Christianity became firmly rooted in North Africa in the 200s, but the Roman emperors exerted every effort to pull it up. Among their targets were an urban bishop and a small-town pastor. The urban bishop was Thascius Caecilius Cyprianus, who had turned his back on a promising political career to represent Christ. Though a relatively new convert, Cyprian was appointed bishop of Carthage in 248. “The stain of my earlier life had been washed away by the help of the water of birth [baptism],” he wrote, “and the second birth restored me so as to make me a new man.”

He served for ten years, steering the Carthage church through stormy days of persecution. At length, Roman Emperor Decius ordered the liquidation of all leading Christian bishops. News came of bishops executed in Rome, Jerusalem, Antioch, and Caesarea. Then the soldiers came for Cyprian, too. He was beheaded on August 30, 258.

Several years later, during the reign of Emperor Diocletian, a village pastor outside Carthage faced similar jeopardy. The persecution unleashed by Diocletian was the worst of all. Churches were destroyed, Bibles burned, and all civil rights of Christians were suspended. Diocletian required everyone to sacrifice to the gods. When Roman magistrates came to the village, they summoned leading Christians and ordered them to surrender their Bibles. The believers replied that their Pastor Felix had them in his possession, and he was away in Carthage. When Felix returned the next day, he was surrounded by troops who demanded he turn over the Bibles.

He refused. “It is better that I should be burnt myself than the Scriptures,” he told them. They gave him three days to reconsider his answer, then sent him to the proconsul in Carthage who suggested he wriggle out of the dilemma by offering some old Bibles and spare books.

Felix refused. “I have Bibles,” he said, “but I will not surrender them.” He was escorted to the lowest cell in the city’s filthiest prison for a month of misery, then shipped to Italy bound in heavy chains. He died en route on August 30, 303, in the hold of a ship carrying horses.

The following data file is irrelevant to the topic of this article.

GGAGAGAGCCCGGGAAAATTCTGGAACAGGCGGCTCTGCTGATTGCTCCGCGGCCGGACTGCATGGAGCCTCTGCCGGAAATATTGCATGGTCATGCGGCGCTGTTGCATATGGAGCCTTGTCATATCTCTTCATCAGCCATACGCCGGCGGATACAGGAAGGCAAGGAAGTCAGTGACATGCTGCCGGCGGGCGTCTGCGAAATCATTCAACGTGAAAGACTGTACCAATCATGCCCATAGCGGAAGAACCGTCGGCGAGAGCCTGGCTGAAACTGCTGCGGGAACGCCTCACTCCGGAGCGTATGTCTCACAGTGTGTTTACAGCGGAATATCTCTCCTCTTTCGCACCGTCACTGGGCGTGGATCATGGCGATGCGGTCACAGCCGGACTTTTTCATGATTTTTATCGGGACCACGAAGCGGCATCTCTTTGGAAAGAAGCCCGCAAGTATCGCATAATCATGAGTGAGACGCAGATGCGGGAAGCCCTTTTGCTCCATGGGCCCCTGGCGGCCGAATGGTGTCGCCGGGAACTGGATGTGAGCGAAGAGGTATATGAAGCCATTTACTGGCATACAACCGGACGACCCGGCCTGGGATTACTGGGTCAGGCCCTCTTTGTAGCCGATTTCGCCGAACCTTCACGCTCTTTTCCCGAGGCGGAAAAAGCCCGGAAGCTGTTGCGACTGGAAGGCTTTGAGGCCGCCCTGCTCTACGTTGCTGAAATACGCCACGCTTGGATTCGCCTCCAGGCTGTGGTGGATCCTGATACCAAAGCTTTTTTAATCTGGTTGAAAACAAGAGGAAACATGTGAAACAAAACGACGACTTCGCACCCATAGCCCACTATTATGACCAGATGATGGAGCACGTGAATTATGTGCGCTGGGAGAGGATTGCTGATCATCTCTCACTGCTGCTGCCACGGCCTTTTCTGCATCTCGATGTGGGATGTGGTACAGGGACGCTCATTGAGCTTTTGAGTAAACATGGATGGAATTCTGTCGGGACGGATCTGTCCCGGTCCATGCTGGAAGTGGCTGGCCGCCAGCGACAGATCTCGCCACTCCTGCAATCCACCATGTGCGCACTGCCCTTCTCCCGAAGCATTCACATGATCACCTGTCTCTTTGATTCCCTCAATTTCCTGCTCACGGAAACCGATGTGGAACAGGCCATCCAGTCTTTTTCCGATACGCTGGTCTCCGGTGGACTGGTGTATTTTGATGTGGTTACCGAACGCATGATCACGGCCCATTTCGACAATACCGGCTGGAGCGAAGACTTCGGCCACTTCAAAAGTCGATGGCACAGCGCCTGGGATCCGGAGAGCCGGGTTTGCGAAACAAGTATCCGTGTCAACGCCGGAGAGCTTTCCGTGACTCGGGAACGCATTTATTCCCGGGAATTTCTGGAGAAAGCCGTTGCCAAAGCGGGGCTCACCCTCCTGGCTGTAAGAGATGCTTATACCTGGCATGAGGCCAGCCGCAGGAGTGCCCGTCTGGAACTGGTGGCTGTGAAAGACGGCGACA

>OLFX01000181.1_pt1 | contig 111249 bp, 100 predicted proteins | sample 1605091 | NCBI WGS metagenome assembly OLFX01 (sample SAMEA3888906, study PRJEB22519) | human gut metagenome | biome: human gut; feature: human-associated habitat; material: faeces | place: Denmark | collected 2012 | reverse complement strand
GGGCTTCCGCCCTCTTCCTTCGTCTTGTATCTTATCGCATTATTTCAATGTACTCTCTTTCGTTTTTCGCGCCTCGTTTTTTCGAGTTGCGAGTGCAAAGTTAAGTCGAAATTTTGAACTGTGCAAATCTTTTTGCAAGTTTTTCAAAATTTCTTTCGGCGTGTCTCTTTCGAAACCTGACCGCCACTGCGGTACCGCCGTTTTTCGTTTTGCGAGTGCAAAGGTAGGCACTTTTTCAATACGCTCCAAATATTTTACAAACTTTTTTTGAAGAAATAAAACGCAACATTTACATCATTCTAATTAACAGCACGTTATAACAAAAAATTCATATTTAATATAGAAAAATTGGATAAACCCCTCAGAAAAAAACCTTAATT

I chose you and sent you out to produce fruit, the kind of fruit that will last. … So I command you to love each other. If the people of this world hate you, just remember that they hated me first. (John 15:16-18)

Robert J. Morgan, On This Day: 265 Amazing and Inspiring Stories About Saints, Martyrs & Heroes, electronic ed. (Nashville: Thomas Nelson Publishers, 2000, c1997). August 30.


1743 – Baptism of William Paley, he became a famous Christian apologist, noted for his argument on watch and watch-maker.

1856 – The Methodist Episcopal Church founded Wilberforce College in western Ohio. It was the second American institution of higher learning established for black students (Ashmun Institute in Pennsylvania, founded two years earlier, was the first).

1900 – Missionaries Willie and Helen Peat, their children, and associates are executed in China by Boxer rebels.

1916 – The first-known Pentecostal message in Puerto Rico is preached by Mexican evangelist Juan Lugo. Who also found Iglesia de Dios Pentecostal in Puerto Rico.

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